The Weekly Inter Ocean
Chicago Thursday April 5, 1883
A TERRIBLE WRECK.
Terrible Railway Accident In Ohio, More Than
Fifty People Being Wounded.
Eleven Persons Supposed to Be Fatally InjuredScenes
at the Wreck.
SOME MARVELOUS ESCAPES.
Cincinnati, Ohio, March 30,In the woods. a mile south of
Mason, Ky., forty miles from Cincinnati, at 5:30 this morning,
the northbound express passenger train met with a disastrous accident
and its passengers suffered a rude and painful awakening. The
train consisted of an engine, baggage, smoker, ladies car
and two sleepers, one from Vicksburg and the other from Jacksonville.
There is a sharp curve at this point and an embankment forty feet
high. The train was going at full speed when the engineer felt
a rail yield. He instantly applied the brakes and in an instant
heard a frightful crash and saw his train, except the baggage
car, hurled right and left down the embankment For a moment all
was still; then came
SHRIEKS AND SCREAMS
from the wounded and imprisoned passengers. It was just daylight
and the scenes at the wreck were indeed shocking. Of the 120 or
more passengers aboard, while not one was killed outright, fully
one-half were more or less injured, and others, not hurt, were
imprisoned in the car.The smoking car had gone over and over,
and stopped fully 100 feet from the track. Very few were in the
car, and nearly all escaped unhurt. The ladies car, the
most crowded in the train rolled over and over on opposite sides
of the road and stopped with the floor upward. A passenger who
was near the rear of the car when the shock came, says not a sound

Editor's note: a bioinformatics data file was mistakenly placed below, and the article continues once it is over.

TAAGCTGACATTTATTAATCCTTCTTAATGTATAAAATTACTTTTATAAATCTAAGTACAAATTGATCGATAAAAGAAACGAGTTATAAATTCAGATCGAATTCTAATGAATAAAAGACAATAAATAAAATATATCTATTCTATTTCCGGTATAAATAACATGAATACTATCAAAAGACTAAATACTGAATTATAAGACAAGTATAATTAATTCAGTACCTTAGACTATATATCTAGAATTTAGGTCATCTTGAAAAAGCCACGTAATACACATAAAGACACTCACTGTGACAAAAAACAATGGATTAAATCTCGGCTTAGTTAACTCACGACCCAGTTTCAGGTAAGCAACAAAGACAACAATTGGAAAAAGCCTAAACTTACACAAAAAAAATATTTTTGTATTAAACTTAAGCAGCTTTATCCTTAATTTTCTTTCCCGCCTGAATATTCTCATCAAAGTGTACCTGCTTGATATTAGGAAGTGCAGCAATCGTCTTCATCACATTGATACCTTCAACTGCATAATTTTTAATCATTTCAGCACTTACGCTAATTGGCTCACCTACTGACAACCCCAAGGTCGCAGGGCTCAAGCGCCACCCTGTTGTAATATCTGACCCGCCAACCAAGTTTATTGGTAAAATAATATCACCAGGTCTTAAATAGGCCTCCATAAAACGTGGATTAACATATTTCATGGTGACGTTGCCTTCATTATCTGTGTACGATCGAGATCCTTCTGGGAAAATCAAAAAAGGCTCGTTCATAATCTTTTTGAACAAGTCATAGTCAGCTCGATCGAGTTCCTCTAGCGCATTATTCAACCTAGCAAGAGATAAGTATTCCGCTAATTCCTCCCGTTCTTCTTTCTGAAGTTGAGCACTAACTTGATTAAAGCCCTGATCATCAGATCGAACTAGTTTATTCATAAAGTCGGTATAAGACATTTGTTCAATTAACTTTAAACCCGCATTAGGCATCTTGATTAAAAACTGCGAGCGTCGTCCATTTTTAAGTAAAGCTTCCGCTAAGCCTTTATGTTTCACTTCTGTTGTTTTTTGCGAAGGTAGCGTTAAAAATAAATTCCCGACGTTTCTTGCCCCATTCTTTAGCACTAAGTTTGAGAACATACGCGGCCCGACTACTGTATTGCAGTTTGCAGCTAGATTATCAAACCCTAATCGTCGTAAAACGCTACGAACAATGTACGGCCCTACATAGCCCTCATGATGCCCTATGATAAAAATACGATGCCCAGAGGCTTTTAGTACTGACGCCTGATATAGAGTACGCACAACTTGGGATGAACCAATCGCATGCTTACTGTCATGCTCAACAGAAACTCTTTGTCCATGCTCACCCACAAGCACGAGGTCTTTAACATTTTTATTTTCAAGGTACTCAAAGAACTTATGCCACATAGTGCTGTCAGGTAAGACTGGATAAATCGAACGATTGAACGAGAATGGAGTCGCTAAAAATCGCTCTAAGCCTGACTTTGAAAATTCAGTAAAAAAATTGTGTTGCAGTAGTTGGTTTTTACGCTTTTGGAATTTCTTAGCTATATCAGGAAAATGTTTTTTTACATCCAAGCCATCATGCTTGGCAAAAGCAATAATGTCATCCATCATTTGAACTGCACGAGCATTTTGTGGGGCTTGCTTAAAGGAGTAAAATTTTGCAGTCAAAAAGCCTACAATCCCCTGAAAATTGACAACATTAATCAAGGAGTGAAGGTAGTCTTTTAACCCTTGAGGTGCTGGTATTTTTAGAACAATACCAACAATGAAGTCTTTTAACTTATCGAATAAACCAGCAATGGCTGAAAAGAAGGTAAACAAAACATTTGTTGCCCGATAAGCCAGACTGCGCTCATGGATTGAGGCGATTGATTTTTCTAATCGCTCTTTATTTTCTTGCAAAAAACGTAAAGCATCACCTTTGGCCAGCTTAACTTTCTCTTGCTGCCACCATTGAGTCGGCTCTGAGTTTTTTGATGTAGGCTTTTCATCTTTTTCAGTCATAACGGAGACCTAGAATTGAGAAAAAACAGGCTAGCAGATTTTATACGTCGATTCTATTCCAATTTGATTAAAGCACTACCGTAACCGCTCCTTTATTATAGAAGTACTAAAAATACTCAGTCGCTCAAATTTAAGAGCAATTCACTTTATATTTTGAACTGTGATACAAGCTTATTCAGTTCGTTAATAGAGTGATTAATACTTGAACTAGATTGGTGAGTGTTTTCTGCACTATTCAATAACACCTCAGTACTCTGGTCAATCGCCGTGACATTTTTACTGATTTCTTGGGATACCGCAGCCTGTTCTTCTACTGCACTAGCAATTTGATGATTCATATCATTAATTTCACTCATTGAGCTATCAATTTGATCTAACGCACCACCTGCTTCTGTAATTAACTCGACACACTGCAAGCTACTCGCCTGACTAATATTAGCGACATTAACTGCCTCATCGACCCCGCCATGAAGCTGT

was heard from the forty passengers in the coach during the frightful
descent, and when the car finally alighted bottom upward he found
himself in some inexplicable manner near the front door. Every
seat but one in the car had been broken loose and fallen down,
yet this passenger
HAD NOT A SCRATCH OR BRUISE.
Kicking tile glass out of the door he got out, and immediately
set to work helping the others out. By this time the passengers
had found their voices and the screams of terror and cries of
pain were heartrending. The dread of being cremated was added
to the terrors of the passengers unable to get free. Neighboring
people soon gathered, and were prompt and zealous in their efforts
to afford relief. When the passengers were all rescued from the
car it took fire. Two heroic men volunteered to make final search
for the bodies and, at the risk of their lives, entered the burning
car and threw out the broken seats and cushions to be sure that
nobody was left to burn. This they accomplished, and the car was
THE SLEEPING CARS WERE WRECKED
beyond repair, yet there, were fewer severely hurt people in them
than in the ladies car. They were almost hopelessly wedged
into the berths, and were extricated with great difficulty. Residents
of the neighborhood came with all sorts of conveyances, and gave,
invaluable help in removing those seriously hurt. Rain began to
fall soon after the accident, making the work of removing the
wounded one of great difficulty. Two physicians who were on board
were assisted by others from the nearest town in dressing wounds.
The most seriously injured were taken to Williamstown, and the